How does business electricity differ to domestic electricity? After all, businesses and homes pay for the same stuff at the end of the day, don’t they?
In simple terms, yes. But there are a number of crucial factors which affect the way electricity is paid for, compared to domestic electricity.
Home electricity is packaged and priced in a way that offers the upmost convenience to homeowners. These are simple packages where typically the price won’t change for a number of months.
Domestic energy is usually provided on a rolling contract, so domestic electricity users can switch supplier fairly easily.
With business electricity, though, the business is typically tied into a contract with a definitive end period. This could be one year, two years, or more.
At the start of the contract, a business electricity supplier will usually buy all the electricity it expects the business to use.
Once the contract is over, the prices can change more regularly, as they are tied to the daily wholesale prices of electricity.
An energy supplier may give the business the choice of a fixed price deal, or to pay variable prices based on the wholesale price of business electricity.
This doesn’t necessarily make business electricity cheaper or more expensive, it simply means it’s paid for in a slightly different way.
Another difference which affects the price of business energy is what is known as the ‘profile class’ of an organisation’s energy meter. These are used when a meter is read manually, and doesn’t automatically submit energy readings to the supplier every half hour.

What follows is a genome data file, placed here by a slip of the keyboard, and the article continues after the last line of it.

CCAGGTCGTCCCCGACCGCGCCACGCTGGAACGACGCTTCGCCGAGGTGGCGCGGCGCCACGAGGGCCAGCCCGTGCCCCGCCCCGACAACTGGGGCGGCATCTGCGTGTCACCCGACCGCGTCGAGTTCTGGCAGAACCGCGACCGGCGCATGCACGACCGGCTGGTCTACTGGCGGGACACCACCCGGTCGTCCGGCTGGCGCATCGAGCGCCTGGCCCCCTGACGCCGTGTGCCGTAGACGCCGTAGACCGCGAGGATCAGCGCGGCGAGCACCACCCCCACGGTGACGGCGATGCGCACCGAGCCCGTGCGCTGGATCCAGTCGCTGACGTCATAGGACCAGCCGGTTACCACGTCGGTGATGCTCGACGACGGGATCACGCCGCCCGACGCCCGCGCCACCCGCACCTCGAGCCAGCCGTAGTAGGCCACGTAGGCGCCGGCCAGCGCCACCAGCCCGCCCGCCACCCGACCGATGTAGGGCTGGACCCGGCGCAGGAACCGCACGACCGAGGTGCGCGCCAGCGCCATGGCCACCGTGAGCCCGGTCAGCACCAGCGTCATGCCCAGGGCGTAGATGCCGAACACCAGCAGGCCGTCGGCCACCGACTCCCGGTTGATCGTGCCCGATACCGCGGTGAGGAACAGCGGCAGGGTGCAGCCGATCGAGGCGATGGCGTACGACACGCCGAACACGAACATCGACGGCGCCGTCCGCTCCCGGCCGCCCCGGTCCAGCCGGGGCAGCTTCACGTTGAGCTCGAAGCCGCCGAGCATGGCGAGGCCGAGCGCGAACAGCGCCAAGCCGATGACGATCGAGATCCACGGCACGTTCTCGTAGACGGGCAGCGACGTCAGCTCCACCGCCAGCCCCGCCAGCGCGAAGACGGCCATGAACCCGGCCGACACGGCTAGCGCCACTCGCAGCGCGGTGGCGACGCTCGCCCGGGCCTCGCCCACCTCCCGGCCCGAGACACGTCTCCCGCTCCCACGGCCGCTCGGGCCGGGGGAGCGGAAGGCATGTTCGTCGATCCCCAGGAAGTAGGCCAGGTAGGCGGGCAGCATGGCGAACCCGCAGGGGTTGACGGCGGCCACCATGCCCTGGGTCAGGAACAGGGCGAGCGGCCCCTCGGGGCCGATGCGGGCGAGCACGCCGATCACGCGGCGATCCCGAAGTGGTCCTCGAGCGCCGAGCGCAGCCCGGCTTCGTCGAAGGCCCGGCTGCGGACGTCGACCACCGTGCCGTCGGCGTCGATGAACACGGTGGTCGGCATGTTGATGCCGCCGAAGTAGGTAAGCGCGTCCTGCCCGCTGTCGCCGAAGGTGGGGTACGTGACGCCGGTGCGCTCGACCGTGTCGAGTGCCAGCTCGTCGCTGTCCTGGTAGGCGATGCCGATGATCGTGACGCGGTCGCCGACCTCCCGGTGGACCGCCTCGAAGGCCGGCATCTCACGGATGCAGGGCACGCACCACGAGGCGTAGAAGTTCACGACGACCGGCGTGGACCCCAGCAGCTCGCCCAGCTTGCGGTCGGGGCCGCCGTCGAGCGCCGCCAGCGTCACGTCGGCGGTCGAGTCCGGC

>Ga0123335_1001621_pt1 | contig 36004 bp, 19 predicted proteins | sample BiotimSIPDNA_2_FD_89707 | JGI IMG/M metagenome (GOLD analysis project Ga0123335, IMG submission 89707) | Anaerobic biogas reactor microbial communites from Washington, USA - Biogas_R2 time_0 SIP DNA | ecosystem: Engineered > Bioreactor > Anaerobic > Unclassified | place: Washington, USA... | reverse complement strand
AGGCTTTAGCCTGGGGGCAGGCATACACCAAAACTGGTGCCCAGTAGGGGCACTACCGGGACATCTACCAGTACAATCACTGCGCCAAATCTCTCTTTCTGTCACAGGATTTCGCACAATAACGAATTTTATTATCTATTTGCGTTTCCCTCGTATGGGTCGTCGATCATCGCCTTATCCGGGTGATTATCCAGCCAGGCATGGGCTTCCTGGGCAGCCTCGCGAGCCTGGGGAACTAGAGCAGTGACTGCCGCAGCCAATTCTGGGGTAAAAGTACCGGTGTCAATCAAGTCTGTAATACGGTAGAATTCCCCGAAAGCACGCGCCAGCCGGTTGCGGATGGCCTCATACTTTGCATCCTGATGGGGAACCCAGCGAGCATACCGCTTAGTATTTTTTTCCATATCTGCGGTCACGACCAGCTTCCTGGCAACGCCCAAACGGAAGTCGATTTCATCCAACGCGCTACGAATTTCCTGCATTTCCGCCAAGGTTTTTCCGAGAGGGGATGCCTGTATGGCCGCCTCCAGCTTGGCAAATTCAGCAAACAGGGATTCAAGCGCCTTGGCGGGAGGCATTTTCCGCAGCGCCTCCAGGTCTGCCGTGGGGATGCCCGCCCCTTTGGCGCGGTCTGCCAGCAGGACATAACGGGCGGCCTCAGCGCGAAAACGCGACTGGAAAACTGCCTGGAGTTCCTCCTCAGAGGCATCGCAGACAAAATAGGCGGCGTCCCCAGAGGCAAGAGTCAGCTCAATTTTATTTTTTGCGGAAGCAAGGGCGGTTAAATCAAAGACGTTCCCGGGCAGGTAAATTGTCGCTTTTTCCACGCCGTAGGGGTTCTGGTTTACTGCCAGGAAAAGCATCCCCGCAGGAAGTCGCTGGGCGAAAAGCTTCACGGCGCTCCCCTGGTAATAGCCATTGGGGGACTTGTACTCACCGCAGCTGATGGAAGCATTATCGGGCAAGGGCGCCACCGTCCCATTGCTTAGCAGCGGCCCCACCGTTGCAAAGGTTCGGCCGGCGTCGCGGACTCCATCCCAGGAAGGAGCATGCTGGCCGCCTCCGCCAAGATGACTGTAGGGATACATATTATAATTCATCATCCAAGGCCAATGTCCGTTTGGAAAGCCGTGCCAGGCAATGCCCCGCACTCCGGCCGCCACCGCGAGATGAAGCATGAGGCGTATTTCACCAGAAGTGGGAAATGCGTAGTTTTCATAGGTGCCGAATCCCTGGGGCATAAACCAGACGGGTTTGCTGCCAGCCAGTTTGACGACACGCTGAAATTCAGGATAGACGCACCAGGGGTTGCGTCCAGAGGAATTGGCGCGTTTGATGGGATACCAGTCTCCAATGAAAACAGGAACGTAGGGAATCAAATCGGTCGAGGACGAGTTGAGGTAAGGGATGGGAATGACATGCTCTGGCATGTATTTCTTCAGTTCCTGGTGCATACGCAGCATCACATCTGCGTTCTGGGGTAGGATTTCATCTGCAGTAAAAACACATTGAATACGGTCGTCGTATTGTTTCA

Profile classes help energy suppliers estimate the amount of energy used throughout the day, and account for seasonal variations in business electricity use. They allow suppliers to send more accurate bills so businesses are charged fairly.
Typically, business electricity contracts have longer terms than domestic contracts too.
These differences might make business energy seem more complicated than domestic energy, but for businesses, there are a number of distinct advantages.
For example, a large business may be able to enter into a flexible, bespoke contract with its energy supplier. This allows the business to purchase electricity as and when it chooses. Since the price is based on the wholesale market price, this allows businesses to have more control over what it pays.
An energy supplier may also be able to associate business electricity contracts with renewable energy sources, such as hydroelectric and wind power. This is useful for businesses which wish to improve their carbon footprints.
On a similar note, businesses and individuals who produce their own electricity can benefit from the government’s feed-in tariffs. This means firms are essentially paid for producing their own electricity, and selling it back to the National Grid for other customers to use.
Businesses may also be given access to a dedicated account manager, who will handle their business electricity needs at supplier side. This ensures issues can be quickly resolved, and any changes to circumstances can be quickly reflected in billing and accounts.